Merkley gets national group's backing
Democratic incumbent, GOP rival argue about record for seniors.
Armed with a re-election endorsement from a national group, Democratic U.S. Sen. Jeff Merkley and his Republican rival have traded comments about Merkleys record on behalf of older adults.
Merkleys second-term bid was endorsed this week by the National Committee to Preserve Social Security and Medicare, a group founded more than three decades ago by James Roosevelt, son of President Franklin D. Roosevelt. FDR signed the federal old-age pension into law in 1935; Medicare, the federal health insurance program for people 65 and up, was added in 1965.
On a visit to Oregon, Max Richtman, president and chief executive of the group, praised Merkley.
He doesnt just talk about protecting the promise of Social Security and Medicare, hes actively legislating for it every way he can, Richtman says.
Richtman accompanied Merkley to five of the eight cities on a week-long tour by Merkley to promote his advocacy for older people.
Merkley has proposed legislation to give Social Security recipients an increase beyond their annual cost-of-living adjustments, and to oppose changing the eligibility age for Medicare.
Last week, he proposed changes in the Older Americans Act, the 1965 law that is the basis for many programs, to extend some of Oregons innovations in home and community-based care to the rest of the nation. The bill also provides for greater outreach efforts and improved coordination of services for older people and people with disabilities.
Many of these ideas have popped up at recent town halls, and we heard them again, Merkley says.
But Republican rival Monica Wehby assails Merkley for his opposition to a constitutional requirement for a balanced federal budget and his support of the 2010 national health-care overhaul known as the Affordable Care Act. Some of the votes leading up to the 2010 law involved decisions on Medicare and Medicare Advantage, private insurance plans under which some Medicare recipients receive benefits.
Wehby, a physician from Portland who is making her first bid for public office, has the opposite stances.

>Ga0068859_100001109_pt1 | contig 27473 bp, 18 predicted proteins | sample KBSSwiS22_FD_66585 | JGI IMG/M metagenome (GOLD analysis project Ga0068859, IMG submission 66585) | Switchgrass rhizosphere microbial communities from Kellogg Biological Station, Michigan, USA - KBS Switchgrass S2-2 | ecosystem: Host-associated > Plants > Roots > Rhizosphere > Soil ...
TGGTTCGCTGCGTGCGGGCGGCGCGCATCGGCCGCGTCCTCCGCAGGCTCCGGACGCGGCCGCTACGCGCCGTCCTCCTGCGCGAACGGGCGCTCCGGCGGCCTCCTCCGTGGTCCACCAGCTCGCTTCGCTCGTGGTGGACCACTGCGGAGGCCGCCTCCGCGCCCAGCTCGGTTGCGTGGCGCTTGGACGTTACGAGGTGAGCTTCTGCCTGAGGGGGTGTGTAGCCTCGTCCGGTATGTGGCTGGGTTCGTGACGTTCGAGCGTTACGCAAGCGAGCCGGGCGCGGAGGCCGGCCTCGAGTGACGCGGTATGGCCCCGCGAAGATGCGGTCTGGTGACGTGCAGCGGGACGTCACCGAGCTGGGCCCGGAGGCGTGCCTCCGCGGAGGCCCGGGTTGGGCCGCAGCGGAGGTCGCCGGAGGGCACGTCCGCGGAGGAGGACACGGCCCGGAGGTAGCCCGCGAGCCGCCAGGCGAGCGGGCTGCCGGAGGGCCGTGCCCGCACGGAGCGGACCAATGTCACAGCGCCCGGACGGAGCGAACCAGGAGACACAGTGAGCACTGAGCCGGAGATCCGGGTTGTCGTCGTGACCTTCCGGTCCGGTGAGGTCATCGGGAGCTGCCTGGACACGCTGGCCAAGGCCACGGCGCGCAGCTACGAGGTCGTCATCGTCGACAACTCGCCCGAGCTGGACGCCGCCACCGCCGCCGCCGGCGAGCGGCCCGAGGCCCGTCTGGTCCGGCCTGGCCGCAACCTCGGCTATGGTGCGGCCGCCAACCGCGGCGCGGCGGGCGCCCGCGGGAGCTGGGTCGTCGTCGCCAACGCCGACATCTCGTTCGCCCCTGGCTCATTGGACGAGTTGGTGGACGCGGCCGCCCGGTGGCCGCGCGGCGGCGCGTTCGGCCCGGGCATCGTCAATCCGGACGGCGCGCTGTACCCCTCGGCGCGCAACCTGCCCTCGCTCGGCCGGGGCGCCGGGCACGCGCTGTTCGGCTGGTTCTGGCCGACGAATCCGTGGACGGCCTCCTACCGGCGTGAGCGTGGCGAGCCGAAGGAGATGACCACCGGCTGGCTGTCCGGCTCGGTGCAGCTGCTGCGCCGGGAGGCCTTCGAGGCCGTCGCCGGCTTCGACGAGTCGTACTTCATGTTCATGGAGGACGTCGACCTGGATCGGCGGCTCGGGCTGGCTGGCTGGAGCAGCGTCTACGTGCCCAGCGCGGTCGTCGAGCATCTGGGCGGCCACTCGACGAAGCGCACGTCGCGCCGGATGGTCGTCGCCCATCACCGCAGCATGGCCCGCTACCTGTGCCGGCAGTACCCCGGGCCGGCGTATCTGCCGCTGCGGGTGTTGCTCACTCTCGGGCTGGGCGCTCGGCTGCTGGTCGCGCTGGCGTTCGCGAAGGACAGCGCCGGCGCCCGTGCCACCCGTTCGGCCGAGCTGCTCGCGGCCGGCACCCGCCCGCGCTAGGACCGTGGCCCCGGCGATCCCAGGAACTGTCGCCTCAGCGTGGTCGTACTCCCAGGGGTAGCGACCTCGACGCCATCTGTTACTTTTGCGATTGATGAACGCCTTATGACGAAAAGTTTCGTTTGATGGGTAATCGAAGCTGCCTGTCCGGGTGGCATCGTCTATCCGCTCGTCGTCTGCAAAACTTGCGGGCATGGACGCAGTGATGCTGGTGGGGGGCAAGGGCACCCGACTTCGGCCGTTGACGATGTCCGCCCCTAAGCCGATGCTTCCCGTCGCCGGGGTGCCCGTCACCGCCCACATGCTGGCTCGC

This pattern of unrestrained spending is not the solution to what ails our nation, her campaign says in a statement. Jeff Merkley says hell work to keep promises to our seniors, but at the expense of future promises. Attacking Dr. Wehby for wanting to balance the budget, while he himself has enacted policies that cut our seniors Medicare, is hypocritical at best.
But Merkley, through campaign position papers and in an interview on a recent stop in Salem, rebuts Wehbys accusations.
Merkley said previously that a balanced-budget constitutional amendment that Wehby advocates, and a budget put forth by House Republicans to balance federal spending within a decade, would force big cuts in Medicare spending.
Both houses of Congress rejected various balanced-budget amendments in 2011. A proposal won a majority in the House, but fell short of the two-thirds required to pass under the Constitution. The Senate rejected versions put up by both parties, the votes mostly along party lines.
The 2011 GOP budget, which passed the Republican-controlled House but died in the Democratic-controlled Senate, would have converted Medicare into a voucher program to enable seniors to obtain their own insurance coverage.
But Merkley says overall Medicare spending would be held constant under the budget championed by Wisconsin Rep. Paul Ryan, who became the 2012 Republican vice presidential nominee.
The voucher would buy less and less and shortchange seniors, Merkley says. The strategy behind it is to have a fixed amount to seniors that would not increase as the costs of health care increased. Seniors end up not having a basic health care package as they do now.
Merkleys campaign has sought to tie Wehby to support of an even more austere budget proposal, which would bring spending down to 18 percent of gross domestic product, than the one voted down by the Senate in 2011.
Health care changes
Wehby, in her campaign statement, criticized Merkleys votes to cut federal subsidies for Medicare Advantage and future projected spending on Medicare as part of the Senate debate over the Affordable Care Act.
Merkleys rhetoric would have you believe he would not dare touch the benefits of those who rely on them most, but the facts show something else, the statement says.
But Merkley says many of the changes in the 2010 law actually have resulted in improvements for Medicare Advantage recipients and seniors generally.
Medicare Advantage is thriving, he says. Enrollments have gone up, and programs that have done a poor job now have to do a better job.
Among those changes, Merkley says, are:
Requirements for coverage of preventive services, including free screenings for blood pressure, breast cancer and diabetes: Its really an emphasis on wellness, so you can catch things early, rather than people coming in when they are sick.
Elimination, by 2020, of the gap in prescription-drug coverage known as the doughnut hole. The 2003 law for prescription-drug coverage under Medicare required recipients to pay the full cost of medications between certain points. Last year, Merkley says, the gradual phase-out of the gap saved 45,000 Oregonians an average of $800 each in out-of-pocket costs.
Rebates to policyholders if insurance companies fail to spend at least 80 percent of patient premiums on health care. For 2014, about 49,000 Oregonians will be rebated a total of $3 million. It has increased the health-care bang for a buck.
Merkley's tour took him to Astoria, Bend, Corvallis, Eugene, Hillsboro, Medford, Portland and Salem over three days.